Inside Information: Interviews With In-House Search Marketers – Part 2
In-house search marketers face many unique challenges, ranging from running huge or dispersed sites to finessing internal politics and corporate egos. I thought it would be interesting to get the inside scoop from five in-house search marketers that are both successful at their jobs and who command the respect of their peers. This is the […]
In-house search marketers face many unique challenges, ranging from running huge or dispersed sites to finessing internal politics and corporate egos. I thought it would be interesting to get the inside scoop from five in-house search marketers that are both successful at their jobs and who command the respect of their peers. This is the second half of my Interviews With In-House Search Marketers.
What follows are interviews with Melanie Mitchell, the VP of SEO and SEM at AOL, Patrick Schaber, Marketing Manager, George Bounacos, Sr. Manager, Search Engine Marketing at Innovectra, and Edward Serrano, President of Nine Blue.
What’s your favorite search marketing tool?
Melanie: For the publicly available tools I would have to say WordTracker. Before you write me off as “uncool” for not naming the latest trendy gadget, let me explain why. Keyword research is one of the most important parts of SEO. Wordtracker data is easy to use and is displayed in a user-friendly format that shows how often specific keywords/phrases are searched for, as well as the number of sites for which these keywords and phrases compete. This, of course, gives you a better understanding of how people are searching for a particular subject and possibly provide you with ideas for target terms you may not have thought of otherwise.
A useful addition to Wordtracker’s suite of offerings is the related keyword facility. We have 70+ channels and products and we cannot be experts in every subject matter we work with, and facilities like this help us, as well as our programming and editorial folks, uncover many related keywords and phrases that we may never even have considered to be valuable.
Patrick: I’m a big fan of Google AdWords for paid search.
George: My favorite tool is querying the raw server logs. I also love my thesaurus and Excel or Access. Everything else is a nice to have.
Edward: Google Analytics. It’s so broad and deep in its offerings, especially when combined with the e-commerce option—that it makes business fascinating.
I asked the group for their thoughts on the “is SEO rocket science?” debate from a while ago, because it still pops up from time to time, and I wanted to hear what those working in large and small corporations across the US thought on the topic. As you may expect, they all agreed that Search Marketing isn’t rocket science, but I did want to share a couple of the responses.
Anthony: I love this question because it comes around so often in many ways. My off the cuff answer is “of course it’s not rocket science, but I don’t think it’s a fair comparison.” You could argue that search marketing is harder to master than rocket science because if you go to “rocket science school” and get your “rocket science degree,” then you are done and no one questions you—you are a rocket scientist. In our field, you don’t need a degree or even specialized training, but you do need to be committed to continually learning as things change so rapidly. Also, a lot of what is “shared” in our industry is speculation or hypothesis based on someone’s experience, but others are often quicker to debate it rather than embrace it or test it. This just says more about where the (SEM) industry is and how people respect it (or not).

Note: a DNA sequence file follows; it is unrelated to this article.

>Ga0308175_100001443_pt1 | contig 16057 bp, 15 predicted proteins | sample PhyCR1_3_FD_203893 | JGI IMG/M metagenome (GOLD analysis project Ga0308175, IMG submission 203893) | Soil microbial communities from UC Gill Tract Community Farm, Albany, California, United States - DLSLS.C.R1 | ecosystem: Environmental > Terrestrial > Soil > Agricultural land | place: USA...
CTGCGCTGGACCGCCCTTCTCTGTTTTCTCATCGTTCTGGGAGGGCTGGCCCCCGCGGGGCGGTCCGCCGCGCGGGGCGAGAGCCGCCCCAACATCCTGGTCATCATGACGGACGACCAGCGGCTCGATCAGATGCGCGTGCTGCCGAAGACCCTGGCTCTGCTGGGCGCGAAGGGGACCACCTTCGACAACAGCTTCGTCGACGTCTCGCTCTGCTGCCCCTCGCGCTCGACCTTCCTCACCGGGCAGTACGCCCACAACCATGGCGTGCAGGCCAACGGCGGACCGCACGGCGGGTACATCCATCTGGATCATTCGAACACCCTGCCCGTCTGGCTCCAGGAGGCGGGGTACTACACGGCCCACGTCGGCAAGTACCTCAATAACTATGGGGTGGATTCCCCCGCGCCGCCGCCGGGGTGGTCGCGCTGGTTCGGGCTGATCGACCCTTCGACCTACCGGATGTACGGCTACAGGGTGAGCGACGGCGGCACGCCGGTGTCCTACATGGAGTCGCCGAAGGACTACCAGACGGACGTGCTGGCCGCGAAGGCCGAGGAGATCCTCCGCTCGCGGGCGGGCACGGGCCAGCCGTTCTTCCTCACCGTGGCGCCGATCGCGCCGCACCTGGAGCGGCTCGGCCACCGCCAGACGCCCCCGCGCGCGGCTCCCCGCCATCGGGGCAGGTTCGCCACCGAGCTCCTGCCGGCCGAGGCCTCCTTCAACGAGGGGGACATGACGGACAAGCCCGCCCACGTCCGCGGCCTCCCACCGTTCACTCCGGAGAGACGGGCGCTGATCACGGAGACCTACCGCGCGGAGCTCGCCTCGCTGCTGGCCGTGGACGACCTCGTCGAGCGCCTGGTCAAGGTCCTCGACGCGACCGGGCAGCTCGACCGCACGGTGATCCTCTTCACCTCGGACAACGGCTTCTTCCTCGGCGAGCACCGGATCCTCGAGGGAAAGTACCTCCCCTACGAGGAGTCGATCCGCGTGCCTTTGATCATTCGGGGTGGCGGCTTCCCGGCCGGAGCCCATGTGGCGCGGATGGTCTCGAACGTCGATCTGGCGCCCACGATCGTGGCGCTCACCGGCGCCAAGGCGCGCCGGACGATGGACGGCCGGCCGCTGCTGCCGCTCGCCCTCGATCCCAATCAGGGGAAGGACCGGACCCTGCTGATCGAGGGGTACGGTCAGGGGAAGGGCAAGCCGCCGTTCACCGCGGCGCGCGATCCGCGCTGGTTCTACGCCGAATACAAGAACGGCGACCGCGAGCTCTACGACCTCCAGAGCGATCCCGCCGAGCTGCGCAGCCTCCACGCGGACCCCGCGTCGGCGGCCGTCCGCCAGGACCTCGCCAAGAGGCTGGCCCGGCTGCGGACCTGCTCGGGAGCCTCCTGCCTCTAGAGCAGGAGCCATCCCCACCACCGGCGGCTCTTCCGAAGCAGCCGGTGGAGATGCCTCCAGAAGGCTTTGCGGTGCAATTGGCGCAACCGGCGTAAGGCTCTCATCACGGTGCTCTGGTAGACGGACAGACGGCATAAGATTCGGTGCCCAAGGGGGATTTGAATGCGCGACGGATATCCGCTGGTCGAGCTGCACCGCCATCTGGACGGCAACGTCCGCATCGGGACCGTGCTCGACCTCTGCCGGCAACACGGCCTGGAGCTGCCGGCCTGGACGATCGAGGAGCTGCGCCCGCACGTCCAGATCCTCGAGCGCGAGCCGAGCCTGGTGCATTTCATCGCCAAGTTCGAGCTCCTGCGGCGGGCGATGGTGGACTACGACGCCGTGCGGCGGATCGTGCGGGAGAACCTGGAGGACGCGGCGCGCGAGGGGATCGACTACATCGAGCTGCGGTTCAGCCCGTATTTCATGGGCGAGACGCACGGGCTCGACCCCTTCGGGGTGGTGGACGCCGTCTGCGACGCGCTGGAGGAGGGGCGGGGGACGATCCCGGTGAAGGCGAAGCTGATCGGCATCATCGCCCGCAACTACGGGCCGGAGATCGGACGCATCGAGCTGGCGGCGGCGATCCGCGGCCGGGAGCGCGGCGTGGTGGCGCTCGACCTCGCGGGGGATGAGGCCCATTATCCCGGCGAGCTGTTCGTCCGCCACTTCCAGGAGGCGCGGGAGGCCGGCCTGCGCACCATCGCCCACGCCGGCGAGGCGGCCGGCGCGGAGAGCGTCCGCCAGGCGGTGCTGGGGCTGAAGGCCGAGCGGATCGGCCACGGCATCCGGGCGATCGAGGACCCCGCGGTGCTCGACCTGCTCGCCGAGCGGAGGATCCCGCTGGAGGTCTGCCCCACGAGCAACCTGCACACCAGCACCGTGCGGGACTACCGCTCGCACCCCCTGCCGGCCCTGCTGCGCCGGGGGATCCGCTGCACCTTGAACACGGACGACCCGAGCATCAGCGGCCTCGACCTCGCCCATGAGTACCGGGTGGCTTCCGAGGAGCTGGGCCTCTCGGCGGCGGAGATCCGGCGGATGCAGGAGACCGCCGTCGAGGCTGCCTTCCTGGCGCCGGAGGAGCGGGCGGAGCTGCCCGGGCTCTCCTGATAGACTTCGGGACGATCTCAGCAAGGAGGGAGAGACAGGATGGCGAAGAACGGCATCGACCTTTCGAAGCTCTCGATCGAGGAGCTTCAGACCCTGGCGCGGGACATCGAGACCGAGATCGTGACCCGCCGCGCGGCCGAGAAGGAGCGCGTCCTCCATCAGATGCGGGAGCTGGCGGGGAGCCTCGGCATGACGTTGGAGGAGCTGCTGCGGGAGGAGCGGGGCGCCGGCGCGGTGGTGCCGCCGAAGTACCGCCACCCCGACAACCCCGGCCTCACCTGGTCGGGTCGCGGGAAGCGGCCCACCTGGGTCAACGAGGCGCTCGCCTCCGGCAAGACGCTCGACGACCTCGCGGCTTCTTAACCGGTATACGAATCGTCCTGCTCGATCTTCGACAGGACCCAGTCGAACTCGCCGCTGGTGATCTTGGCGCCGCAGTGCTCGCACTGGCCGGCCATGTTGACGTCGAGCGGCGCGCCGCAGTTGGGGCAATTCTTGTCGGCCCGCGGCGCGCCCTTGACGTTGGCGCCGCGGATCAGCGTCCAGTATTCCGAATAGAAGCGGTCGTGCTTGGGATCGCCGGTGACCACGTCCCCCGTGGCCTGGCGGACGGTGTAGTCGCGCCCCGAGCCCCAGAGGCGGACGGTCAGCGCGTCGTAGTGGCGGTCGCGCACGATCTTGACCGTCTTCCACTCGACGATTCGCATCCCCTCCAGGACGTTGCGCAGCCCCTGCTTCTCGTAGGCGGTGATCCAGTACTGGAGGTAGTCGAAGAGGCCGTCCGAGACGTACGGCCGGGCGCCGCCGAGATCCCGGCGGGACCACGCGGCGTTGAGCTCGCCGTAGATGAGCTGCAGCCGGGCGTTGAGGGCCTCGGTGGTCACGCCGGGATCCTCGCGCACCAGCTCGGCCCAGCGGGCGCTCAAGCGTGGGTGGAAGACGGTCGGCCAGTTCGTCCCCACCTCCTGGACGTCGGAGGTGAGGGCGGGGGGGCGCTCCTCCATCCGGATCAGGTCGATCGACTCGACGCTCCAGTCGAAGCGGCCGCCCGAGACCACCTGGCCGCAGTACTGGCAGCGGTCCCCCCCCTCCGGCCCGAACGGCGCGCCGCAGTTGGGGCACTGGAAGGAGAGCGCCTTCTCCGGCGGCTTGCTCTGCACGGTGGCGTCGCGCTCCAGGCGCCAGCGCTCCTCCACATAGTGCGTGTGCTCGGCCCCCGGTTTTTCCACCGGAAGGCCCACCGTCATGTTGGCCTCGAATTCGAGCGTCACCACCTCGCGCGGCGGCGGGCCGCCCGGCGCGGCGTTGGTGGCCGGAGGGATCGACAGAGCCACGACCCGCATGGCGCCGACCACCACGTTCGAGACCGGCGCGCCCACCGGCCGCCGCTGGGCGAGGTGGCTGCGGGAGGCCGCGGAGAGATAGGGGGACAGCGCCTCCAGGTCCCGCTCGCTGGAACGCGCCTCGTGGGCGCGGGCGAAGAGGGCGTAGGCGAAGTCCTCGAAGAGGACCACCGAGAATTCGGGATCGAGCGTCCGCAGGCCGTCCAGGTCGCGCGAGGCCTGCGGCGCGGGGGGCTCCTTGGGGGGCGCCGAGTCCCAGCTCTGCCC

Edward: Search marketing is common sense. I like to think that it gives us the ability to target mind-set and needs instead of demographics. Traditional marketing vehicles such as print advertising lack what search makes clearly available to us—the ability to target people who are in need of a particular set (and even subset) of products/services and deliver what they need at that moment—and just as importantly, not target those who don’t need that product/service.
Last, I asked about the adoption of social media strategies within their companies: what’s the In-House take on social media?
Melanie: I cannot comment on the details. However, I can tell you we are seeing double digit percentage increases in traffic in a number of cases.
Patrick: Our strategy involves blogging which we hope will appeal to our audience and also to search engine crawlers. Along with that, we’re starting to socialize our content on niche social media sites. Our content is starting to get some momentum and so far the results are what we expected.
Edward: I’ve not delved too deeply in social media and thus don’t fully understand it enough to capitalize on opportunities. I also think that the sheer number of online marketing options have forced small/medium sized companies to, in effect, choose children. Having limited resources requires us to seek to develop and improve those areas of our online marketing efforts that will have the best immediate and short-term payback (pay the bills, you know), and attempting to dip into new marketing avenues involves time and research which often takes away from proven producers… the common opportunity cost issue.
Thanks to the group for answering my questions. Now, a question for you, dear reader: Are there any particular topics that you’d like me, or the other Search Engine Land In-House columnists to focus on for future columns? Post your requests over on Sphinn.
Simon Heseltine worked as an in-house search marketer for several years before moving over to work as Director of Search for RedBoots Consulting. In January 2008 RedBoots will move to a new brand: In House column appears on Wednesdays at Search Engine Land.
Opinions expressed in this article are those of the guest author and not necessarily Search Engine Land. Staff authors are listed here.